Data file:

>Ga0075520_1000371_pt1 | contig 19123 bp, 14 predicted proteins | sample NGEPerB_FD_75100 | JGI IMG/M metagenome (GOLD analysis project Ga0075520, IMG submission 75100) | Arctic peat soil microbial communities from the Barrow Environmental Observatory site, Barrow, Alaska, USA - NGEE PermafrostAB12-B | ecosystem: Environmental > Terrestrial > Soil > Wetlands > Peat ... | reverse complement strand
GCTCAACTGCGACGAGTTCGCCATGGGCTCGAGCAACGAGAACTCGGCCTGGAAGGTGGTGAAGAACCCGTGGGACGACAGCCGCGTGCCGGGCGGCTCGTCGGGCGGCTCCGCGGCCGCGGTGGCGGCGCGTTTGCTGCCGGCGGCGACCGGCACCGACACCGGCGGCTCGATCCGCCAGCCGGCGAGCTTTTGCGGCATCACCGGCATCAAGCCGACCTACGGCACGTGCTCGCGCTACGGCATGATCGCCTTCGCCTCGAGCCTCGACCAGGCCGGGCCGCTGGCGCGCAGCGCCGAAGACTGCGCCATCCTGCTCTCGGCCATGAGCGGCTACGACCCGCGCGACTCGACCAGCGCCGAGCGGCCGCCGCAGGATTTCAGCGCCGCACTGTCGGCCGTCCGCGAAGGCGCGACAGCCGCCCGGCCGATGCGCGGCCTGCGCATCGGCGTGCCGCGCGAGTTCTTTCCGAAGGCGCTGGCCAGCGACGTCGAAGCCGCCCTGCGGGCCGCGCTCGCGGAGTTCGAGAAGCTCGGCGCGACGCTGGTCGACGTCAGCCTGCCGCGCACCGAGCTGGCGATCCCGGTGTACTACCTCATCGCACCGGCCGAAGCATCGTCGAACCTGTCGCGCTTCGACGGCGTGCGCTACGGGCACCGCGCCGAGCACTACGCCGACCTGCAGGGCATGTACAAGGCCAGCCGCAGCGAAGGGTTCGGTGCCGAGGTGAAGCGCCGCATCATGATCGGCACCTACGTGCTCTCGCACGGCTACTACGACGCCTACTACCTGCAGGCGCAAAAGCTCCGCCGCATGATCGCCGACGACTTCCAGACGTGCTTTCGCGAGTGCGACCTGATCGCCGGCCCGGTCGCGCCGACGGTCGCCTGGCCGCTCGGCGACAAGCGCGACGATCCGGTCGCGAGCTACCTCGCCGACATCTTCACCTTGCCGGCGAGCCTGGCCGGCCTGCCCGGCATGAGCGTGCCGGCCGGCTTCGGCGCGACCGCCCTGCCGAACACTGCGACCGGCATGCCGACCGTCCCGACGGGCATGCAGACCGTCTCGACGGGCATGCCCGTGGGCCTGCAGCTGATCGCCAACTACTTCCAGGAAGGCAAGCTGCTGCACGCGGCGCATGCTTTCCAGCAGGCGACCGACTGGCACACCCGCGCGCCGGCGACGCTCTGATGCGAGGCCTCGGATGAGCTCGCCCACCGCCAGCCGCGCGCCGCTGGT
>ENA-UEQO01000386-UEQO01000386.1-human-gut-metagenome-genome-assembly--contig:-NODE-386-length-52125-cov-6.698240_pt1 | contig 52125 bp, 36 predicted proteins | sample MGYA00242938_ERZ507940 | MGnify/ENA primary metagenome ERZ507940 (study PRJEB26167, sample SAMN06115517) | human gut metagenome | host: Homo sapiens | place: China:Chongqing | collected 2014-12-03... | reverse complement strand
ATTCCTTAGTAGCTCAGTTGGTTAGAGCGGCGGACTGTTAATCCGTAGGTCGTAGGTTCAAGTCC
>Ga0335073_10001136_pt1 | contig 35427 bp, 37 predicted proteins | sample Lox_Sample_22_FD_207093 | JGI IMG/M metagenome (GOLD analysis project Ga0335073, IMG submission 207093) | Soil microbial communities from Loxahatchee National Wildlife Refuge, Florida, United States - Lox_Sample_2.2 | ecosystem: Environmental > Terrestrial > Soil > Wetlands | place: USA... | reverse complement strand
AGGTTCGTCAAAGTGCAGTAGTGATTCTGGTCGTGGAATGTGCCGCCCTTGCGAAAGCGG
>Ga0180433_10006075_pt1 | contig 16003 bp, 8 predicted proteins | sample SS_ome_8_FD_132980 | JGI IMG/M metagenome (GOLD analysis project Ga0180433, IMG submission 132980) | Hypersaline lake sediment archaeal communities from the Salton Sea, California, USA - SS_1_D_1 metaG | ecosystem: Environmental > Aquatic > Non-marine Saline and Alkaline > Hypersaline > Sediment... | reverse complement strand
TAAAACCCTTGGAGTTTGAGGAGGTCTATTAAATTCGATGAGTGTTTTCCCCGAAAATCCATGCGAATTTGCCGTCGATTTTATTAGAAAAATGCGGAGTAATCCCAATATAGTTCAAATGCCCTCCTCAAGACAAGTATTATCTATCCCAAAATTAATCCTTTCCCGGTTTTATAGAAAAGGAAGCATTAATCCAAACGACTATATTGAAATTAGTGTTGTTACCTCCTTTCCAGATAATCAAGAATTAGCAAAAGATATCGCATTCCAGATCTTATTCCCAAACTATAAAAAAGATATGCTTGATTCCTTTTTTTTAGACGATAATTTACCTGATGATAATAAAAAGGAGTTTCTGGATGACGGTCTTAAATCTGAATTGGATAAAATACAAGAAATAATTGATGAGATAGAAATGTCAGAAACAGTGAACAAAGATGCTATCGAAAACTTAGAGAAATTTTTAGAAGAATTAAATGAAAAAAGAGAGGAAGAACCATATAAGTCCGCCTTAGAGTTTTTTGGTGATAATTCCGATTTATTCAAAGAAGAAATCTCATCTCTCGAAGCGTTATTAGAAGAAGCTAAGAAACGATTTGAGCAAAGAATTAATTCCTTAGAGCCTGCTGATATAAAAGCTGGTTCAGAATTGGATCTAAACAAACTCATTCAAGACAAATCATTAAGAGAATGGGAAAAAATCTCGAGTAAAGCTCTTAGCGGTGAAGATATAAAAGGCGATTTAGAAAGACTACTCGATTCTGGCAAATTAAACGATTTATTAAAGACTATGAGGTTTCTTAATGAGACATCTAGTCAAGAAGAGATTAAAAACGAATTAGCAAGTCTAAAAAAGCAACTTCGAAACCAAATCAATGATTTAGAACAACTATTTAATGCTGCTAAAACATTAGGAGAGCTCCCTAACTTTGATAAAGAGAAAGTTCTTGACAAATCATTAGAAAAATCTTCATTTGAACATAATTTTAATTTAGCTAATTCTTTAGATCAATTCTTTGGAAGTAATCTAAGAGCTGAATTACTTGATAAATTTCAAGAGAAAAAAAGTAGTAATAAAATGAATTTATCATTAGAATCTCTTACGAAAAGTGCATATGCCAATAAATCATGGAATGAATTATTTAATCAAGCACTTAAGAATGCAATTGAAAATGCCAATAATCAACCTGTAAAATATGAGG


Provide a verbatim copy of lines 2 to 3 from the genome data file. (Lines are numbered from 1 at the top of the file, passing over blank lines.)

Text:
GCTCAACTGCGACGAGTTCGCCATGGGCTCGAGCAACGAGAACTCGGCCTGGAAGGTGGTGAAGAACCCGTGGGACGACAGCCGCGTGCCGGGCGGCTCGTCGGGCGGCTCCGCGGCCGCGGTGGCGGCGCGTTTGCTGCCGGCGGCGACCGGCACCGACACCGGCGGCTCGATCCGCCAGCCGGCGAGCTTTTGCGGCATCACCGGCATCAAGCCGACCTACGGCACGTGCTCGCGCTACGGCATGATCGCCTTCGCCTCGAGCCTCGACCAGGCCGGGCCGCTGGCGCGCAGCGCCGAAGACTGCGCCATCCTGCTCTCGGCCATGAGCGGCTACGACCCGCGCGACTCGACCAGCGCCGAGCGGCCGCCGCAGGATTTCAGCGCCGCACTGTCGGCCGTCCGCGAAGGCGCGACAGCCGCCCGGCCGATGCGCGGCCTGCGCATCGGCGTGCCGCGCGAGTTCTTTCCGAAGGCGCTGGCCAGCGACGTCGAAGCCGCCCTGCGGGCCGCGCTCGCGGAGTTCGAGAAGCTCGGCGCGACGCTGGTCGACGTCAGCCTGCCGCGCACCGAGCTGGCGATCCCGGTGTACTACCTCATCGCACCGGCCGAAGCATCGTCGAACCTGTCGCGCTTCGACGGCGTGCGCTACGGGCACCGCGCCGAGCACTACGCCGACCTGCAGGGCATGTACAAGGCCAGCCGCAGCGAAGGGTTCGGTGCCGAGGTGAAGCGCCGCATCATGATCGGCACCTACGTGCTCTCGCACGGCTACTACGACGCCTACTACCTGCAGGCGCAAAAGCTCCGCCGCATGATCGCCGACGACTTCCAGACGTGCTTTCGCGAGTGCGACCTGATCGCCGGCCCGGTCGCGCCGACGGTCGCCTGGCCGCTCGGCGACAAGCGCGACGATCCGGTCGCGAGCTACCTCGCCGACATCTTCACCTTGCCGGCGAGCCTGGCCGGCCTGCCCGGCATGAGCGTGCCGGCCGGCTTCGGCGCGACCGCCCTGCCGAACACTGCGACCGGCATGCCGACCGTCCCGACGGGCATGCAGACCGTCTCGACGGGCATGCCCGTGGGCCTGCAGCTGATCGCCAACTACTTCCAGGAAGGCAAGCTGCTGCACGCGGCGCATGCTTTCCAGCAGGCGACCGACTGGCACACCCGCGCGCCGGCGACGCTCTGATGCGAGGCCTCGGATGAGCTCGCCCACCGCCAGCCGCGCGCCGCTGGT
>ENA-UEQO01000386-UEQO01000386.1-human-gut-metagenome-genome-assembly--contig:-NODE-386-length-52125-cov-6.698240_pt1 | contig 52125 bp, 36 predicted proteins | sample MGYA00242938_ERZ507940 | MGnify/ENA primary metagenome ERZ507940 (study PRJEB26167, sample SAMN06115517) | human gut metagenome | host: Homo sapiens | place: China:Chongqing | collected 2014-12-03... | reverse complement strand